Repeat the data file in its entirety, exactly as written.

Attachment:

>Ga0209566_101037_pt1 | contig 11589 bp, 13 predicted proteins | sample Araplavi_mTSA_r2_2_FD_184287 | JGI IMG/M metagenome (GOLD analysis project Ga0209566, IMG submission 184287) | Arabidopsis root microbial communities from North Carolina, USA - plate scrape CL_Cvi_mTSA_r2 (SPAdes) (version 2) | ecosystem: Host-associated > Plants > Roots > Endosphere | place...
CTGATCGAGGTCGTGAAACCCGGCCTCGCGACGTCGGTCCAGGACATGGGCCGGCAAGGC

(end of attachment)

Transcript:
>Ga0209566_101037_pt1 | contig 11589 bp, 13 predicted proteins | sample Araplavi_mTSA_r2_2_FD_184287 | JGI IMG/M metagenome (GOLD analysis project Ga0209566, IMG submission 184287) | Arabidopsis root microbial communities from North Carolina, USA - plate scrape CL_Cvi_mTSA_r2 (SPAdes) (version 2) | ecosystem: Host-associated > Plants > Roots > Endosphere | place...
CTGATCGAGGTCGTGAAACCCGGCCTCGCGACGTCGGTCCAGGACATGGGCCGGCAAGGC